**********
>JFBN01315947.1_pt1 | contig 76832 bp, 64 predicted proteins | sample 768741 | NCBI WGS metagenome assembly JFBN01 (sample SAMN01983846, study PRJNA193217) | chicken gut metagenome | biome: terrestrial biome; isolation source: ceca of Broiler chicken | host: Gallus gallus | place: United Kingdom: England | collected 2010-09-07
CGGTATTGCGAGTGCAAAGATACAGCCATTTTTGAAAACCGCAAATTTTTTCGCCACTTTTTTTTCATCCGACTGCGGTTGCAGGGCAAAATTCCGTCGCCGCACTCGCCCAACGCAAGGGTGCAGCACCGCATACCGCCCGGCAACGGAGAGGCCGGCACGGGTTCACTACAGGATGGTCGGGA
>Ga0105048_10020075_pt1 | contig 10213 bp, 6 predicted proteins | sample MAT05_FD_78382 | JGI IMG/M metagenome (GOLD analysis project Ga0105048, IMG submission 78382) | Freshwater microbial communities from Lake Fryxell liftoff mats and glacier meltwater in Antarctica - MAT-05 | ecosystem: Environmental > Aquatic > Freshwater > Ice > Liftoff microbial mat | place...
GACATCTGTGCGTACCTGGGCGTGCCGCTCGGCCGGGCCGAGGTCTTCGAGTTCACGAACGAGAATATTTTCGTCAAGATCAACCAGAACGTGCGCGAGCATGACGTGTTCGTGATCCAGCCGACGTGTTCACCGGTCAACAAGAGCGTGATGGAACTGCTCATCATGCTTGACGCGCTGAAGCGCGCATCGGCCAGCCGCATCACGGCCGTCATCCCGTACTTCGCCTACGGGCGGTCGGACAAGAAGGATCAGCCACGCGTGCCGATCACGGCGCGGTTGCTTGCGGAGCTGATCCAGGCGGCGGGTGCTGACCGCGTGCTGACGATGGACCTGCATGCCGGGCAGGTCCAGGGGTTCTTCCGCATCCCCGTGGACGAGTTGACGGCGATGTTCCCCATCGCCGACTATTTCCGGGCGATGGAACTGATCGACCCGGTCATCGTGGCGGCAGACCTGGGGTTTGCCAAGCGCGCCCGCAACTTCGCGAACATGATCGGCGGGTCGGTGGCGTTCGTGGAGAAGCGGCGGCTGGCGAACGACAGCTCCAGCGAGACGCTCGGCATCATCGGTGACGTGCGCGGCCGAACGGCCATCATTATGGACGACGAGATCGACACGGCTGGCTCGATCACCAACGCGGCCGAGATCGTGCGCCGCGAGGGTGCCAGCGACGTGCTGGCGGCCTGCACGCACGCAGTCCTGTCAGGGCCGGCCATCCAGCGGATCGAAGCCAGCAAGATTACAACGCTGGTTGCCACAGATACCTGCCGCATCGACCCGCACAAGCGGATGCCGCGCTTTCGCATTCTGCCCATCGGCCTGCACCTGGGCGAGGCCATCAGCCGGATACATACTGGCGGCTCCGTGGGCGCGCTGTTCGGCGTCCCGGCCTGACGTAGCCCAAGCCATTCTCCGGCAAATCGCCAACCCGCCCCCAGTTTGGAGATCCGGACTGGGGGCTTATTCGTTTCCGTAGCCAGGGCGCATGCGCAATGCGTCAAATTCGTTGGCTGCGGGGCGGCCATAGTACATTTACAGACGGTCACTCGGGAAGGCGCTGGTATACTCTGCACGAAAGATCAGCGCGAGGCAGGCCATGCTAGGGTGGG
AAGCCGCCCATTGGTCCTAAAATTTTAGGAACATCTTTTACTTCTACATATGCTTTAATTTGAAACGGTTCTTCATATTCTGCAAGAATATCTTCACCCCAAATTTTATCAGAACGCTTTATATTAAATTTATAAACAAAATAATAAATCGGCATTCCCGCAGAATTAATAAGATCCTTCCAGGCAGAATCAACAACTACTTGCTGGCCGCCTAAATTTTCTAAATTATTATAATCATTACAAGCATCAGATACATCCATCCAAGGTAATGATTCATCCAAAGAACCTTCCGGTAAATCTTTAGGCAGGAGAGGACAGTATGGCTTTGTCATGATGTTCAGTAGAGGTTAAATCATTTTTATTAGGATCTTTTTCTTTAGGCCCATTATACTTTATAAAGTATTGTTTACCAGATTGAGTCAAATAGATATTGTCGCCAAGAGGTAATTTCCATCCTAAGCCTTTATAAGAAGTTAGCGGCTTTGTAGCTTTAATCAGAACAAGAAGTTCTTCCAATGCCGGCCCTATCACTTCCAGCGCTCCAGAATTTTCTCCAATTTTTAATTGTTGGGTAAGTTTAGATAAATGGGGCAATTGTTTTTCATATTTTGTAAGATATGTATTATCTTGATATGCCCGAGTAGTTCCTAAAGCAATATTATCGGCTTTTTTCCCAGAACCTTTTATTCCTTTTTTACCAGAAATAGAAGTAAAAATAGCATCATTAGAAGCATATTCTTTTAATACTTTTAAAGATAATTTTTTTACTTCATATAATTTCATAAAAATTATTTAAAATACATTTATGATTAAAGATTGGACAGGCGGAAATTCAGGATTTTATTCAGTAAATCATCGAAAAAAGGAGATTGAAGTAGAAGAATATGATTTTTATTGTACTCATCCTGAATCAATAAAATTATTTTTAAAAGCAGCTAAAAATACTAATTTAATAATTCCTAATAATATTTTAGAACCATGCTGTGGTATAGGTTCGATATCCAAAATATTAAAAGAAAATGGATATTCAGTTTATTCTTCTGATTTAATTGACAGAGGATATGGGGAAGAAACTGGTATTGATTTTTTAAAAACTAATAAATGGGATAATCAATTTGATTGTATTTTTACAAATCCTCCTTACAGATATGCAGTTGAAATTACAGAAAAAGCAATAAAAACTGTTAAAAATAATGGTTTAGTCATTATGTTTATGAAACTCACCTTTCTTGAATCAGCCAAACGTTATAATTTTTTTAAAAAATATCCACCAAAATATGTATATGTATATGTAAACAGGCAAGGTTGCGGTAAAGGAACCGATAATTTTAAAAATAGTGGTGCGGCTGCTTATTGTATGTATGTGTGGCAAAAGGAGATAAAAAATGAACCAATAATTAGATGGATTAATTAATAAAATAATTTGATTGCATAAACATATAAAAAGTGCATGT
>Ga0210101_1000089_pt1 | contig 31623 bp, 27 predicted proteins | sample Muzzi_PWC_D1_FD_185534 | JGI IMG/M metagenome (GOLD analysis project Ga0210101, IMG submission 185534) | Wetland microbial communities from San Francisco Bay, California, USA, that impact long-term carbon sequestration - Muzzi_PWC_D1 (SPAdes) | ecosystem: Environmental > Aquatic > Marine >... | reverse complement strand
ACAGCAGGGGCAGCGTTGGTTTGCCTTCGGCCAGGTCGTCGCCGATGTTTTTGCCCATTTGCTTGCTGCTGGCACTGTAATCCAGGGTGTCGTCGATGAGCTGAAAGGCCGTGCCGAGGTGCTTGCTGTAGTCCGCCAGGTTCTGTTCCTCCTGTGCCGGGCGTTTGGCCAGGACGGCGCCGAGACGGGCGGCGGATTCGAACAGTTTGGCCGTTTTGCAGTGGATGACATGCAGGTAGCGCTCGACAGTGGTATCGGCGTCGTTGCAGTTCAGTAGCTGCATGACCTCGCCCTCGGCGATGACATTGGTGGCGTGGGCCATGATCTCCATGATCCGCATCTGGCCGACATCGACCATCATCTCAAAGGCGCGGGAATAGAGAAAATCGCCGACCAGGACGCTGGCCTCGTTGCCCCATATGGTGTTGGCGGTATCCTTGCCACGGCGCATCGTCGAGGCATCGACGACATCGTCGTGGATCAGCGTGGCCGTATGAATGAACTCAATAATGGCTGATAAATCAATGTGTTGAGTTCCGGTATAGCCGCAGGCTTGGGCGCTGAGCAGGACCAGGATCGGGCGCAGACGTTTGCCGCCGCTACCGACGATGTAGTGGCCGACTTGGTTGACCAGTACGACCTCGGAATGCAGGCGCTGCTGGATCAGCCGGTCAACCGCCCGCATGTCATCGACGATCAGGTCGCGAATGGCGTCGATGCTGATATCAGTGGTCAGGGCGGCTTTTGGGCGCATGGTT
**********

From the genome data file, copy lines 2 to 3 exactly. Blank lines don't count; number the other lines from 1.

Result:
CGGTATTGCGAGTGCAAAGATACAGCCATTTTTGAAAACCGCAAATTTTTTCGCCACTTTTTTTTCATCCGACTGCGGTTGCAGGGCAAAATTCCGTCGCCGCACTCGCCCAACGCAAGGGTGCAGCACCGCATACCGCCCGGCAACGGAGAGGCCGGCACGGGTTCACTACAGGATGGTCGGGA
>Ga0105048_10020075_pt1 | contig 10213 bp, 6 predicted proteins | sample MAT05_FD_78382 | JGI IMG/M metagenome (GOLD analysis project Ga0105048, IMG submission 78382) | Freshwater microbial communities from Lake Fryxell liftoff mats and glacier meltwater in Antarctica - MAT-05 | ecosystem: Environmental > Aquatic > Freshwater > Ice > Liftoff microbial mat | place...